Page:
The site of Charles’ enlarged head greeted me every day when I left for work, with the date: “Saturday 6th” written underneath. That was the last date filled out in the diary. Perhaps they’d dropped it on their way to join the celebrations in the village green that day and forgotten about it. Odd to forget for an entire week though. I rang the bell.

Someone answered almost immediately. It was a woman in her seventies beaming at me with a wide smile. ‘Hello there.’ She said.

I smiled back. ‘Hello, I was just wondering if….’ I broke as her husband; a man of similar age came out behind there. He wore a smile just as large as hers.

‘Who’s this then dear?’

‘It’s our neighbour from across the road Ronny.’

‘Oh, so it is. Yes, I’ve seen you going about your way in the mornings. Would you like to come in for some tea?’

‘Well I…’

‘Kettles just boiled; it would be good for us to get to know each other. Haven’t had a chance to since you moved in.’

‘If you wouldn’t mind.’

‘No trouble at all young man. Come in.’ The old lady led me in, where I was met with yet more Union Jacks and enlarged photos of Charles III on every wall. In the old couple’s living room, two more pictures hung behind the sofa, one of Charles in his royal regalia, the other of Camila. Both appeared very stern to my eyes and almost judgemental. Especially Camila.

‘There you go love.’ Said the old woman, placing a teacup and saucer, again with Union Jack, in front of me. The tea was very sweet; I guessed at least three teaspoons of sugar were in there.

‘You’re obviously big fans of the king and queen.’ I said, pointing around.

They both stared as if only seeing their own walls for the first time. ‘Yes I suppose we are.’ Said the woman. ‘It’s good to have a coronation. Good for the country. Gives us all something to rally around.’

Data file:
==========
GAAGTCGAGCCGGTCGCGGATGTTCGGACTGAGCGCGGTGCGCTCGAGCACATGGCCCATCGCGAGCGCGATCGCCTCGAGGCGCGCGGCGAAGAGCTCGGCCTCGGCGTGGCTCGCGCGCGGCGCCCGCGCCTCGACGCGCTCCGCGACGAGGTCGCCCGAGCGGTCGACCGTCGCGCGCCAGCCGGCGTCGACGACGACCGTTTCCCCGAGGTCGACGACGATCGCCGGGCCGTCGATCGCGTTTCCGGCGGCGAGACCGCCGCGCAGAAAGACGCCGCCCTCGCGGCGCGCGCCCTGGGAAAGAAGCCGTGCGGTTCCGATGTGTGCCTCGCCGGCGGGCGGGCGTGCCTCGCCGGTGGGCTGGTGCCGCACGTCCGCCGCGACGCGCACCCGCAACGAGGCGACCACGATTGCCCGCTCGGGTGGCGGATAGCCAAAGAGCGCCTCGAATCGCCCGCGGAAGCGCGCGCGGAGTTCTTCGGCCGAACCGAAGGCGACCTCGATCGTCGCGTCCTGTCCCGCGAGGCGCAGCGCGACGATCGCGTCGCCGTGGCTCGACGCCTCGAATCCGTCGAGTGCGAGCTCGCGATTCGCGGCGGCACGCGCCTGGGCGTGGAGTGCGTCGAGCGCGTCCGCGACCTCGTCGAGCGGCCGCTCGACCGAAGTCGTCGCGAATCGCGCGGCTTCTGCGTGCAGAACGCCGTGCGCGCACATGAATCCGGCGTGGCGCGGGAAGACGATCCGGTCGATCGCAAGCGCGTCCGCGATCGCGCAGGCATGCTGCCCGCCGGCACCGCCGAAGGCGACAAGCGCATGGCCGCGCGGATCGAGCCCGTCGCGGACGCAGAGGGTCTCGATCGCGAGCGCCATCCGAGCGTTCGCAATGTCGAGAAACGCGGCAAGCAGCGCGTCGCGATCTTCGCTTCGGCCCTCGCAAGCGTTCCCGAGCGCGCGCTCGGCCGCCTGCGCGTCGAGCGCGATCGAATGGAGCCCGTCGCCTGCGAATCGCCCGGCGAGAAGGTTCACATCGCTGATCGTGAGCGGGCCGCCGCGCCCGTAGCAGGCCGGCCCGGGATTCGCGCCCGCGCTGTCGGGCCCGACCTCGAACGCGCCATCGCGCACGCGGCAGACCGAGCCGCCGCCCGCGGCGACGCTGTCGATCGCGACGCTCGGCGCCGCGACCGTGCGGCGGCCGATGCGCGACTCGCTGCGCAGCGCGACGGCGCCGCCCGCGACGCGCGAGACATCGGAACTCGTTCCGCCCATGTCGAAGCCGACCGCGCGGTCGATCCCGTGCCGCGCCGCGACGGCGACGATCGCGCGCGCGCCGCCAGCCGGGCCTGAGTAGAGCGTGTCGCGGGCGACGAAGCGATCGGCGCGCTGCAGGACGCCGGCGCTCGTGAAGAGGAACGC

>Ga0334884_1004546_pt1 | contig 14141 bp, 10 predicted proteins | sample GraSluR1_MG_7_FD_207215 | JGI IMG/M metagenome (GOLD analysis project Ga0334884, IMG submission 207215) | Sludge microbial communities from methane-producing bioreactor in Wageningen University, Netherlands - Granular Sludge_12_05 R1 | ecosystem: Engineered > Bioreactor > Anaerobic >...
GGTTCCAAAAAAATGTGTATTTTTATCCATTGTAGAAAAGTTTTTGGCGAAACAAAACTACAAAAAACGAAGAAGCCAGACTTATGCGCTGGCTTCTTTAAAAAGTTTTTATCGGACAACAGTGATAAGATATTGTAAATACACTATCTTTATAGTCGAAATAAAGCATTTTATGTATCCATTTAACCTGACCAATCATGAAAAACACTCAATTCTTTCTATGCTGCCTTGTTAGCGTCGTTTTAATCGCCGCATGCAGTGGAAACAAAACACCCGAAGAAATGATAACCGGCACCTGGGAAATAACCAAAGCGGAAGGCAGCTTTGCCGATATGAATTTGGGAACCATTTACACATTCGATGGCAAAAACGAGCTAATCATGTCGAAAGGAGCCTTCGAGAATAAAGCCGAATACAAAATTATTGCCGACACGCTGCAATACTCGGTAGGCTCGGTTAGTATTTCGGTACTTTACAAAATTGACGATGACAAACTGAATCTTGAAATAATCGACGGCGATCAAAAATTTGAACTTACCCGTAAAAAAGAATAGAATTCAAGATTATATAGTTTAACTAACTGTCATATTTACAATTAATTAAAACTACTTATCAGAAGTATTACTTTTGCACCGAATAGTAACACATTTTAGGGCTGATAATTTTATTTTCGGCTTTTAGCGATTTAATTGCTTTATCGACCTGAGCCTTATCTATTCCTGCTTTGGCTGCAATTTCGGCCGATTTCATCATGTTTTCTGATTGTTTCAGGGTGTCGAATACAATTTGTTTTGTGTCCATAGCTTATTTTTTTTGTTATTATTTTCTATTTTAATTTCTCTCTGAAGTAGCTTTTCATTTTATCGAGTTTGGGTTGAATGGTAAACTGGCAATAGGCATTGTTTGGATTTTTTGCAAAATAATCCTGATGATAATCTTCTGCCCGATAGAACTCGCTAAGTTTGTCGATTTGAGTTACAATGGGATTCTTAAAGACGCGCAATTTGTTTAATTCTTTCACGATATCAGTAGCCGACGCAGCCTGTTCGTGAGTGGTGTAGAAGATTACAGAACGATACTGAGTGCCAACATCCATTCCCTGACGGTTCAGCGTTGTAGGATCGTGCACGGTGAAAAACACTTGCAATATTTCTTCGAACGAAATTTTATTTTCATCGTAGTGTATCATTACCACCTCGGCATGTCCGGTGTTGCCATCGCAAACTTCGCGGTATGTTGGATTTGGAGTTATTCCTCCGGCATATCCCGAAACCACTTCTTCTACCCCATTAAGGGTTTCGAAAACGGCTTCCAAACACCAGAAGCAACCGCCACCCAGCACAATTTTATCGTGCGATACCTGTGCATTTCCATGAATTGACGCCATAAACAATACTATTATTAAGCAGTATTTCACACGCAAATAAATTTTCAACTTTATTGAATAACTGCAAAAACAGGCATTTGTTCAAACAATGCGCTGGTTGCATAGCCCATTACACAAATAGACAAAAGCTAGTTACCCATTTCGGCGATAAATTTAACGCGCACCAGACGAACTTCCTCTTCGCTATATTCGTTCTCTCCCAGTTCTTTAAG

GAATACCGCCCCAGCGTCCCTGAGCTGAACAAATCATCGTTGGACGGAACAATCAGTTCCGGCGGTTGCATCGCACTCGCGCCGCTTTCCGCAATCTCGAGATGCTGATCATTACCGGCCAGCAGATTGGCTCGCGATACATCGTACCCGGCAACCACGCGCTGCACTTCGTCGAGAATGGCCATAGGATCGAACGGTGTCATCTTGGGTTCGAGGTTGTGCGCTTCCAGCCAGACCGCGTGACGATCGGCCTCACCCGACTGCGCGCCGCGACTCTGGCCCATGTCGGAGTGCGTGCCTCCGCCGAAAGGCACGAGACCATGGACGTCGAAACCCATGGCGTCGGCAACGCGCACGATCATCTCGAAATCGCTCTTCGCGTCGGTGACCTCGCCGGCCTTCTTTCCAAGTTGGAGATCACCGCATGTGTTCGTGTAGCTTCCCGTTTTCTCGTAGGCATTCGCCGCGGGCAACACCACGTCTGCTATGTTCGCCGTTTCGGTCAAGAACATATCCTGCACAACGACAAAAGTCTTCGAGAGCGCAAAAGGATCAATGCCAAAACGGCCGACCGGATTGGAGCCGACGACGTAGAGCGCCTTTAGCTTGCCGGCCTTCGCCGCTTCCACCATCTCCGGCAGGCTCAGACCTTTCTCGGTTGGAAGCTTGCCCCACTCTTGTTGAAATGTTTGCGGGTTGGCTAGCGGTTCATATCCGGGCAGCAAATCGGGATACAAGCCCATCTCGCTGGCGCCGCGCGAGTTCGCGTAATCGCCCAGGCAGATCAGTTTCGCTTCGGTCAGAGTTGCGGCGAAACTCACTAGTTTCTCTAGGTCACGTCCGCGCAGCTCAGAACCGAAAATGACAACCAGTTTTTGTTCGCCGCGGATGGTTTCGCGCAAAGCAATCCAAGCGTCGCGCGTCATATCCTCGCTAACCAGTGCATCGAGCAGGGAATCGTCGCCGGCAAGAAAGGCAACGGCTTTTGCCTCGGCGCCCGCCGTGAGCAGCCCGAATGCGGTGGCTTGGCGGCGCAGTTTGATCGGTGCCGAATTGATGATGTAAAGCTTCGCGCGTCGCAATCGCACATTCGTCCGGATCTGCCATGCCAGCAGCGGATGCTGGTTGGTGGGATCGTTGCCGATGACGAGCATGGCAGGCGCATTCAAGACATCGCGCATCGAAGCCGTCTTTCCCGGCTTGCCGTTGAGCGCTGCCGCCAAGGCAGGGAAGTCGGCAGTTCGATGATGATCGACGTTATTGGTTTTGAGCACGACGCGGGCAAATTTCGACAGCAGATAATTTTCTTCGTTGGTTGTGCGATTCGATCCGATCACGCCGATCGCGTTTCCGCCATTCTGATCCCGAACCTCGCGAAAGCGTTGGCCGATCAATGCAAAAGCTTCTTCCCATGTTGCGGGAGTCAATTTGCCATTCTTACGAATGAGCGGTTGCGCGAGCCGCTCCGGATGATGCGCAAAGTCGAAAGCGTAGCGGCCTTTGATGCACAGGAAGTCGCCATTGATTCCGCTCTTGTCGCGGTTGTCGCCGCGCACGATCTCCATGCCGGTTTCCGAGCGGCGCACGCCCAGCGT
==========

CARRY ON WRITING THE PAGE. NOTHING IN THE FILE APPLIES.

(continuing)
‘I just wanted to ask about your garden.’ Said Ronny placing a hand on my leg. ‘Are you planning on mowing it any time soon?’ His smile was still very wide.

‘Uhm, not for the moment. We’re doing no-mow-May you see. Trying to encourage the bees to pollinate.’

‘Oh that’s very clever, isn’t it Harriet?’

‘Indeed. But you will be mowing it once it’s June won’t you? It’s a bit of an eye-sore, if you don’t mind me saying.’ Truth be told I did mind. I liked how wild everything looked and kept the nettles short so no one would get stung. We got a lot of honey and bumble bees but surely, they couldn’t object to them.

‘It’ll only be for the month.’

‘That’s good, that’s very good. You like bees then?’

‘I suppose. They’re useful pollinators, and we need to give them more pollen flowers for their nectar, otherwise they’ll die off. That’d be terrible for crops across the country.’

‘It’s all for the good of the country, I get it.’ Said Ronny patting my knee.

‘Yes I suppose. Anyway, I wanted to ask, is this diary either of yours?’ I held up the book. They both stared hard at it.

‘No it’s not mine.’ Said Ronny.

‘Mine neither. And Jerry’s not visited since April so I doubt it’s his.’

‘No no, neither has Penny.’

Who precisely Jerry and Penny were I didn’t much care. I wanted to get back to my house and have a glass of water to wash away the taste of the tea.

‘If it doesn’t belong to either of you, I’ll be getting going then. Leave you both in peace.’

‘If you’re sure you wouldn’t like another cup of tea.’ Harriet was still smiling as broadly as her husband.

‘No thank you, that’s very kind but I’d like to find the owner before tomorrow.’ They showed me to the door. I got one more look at Charles and Camila. These two, I could see, definitely wanted me out of the house.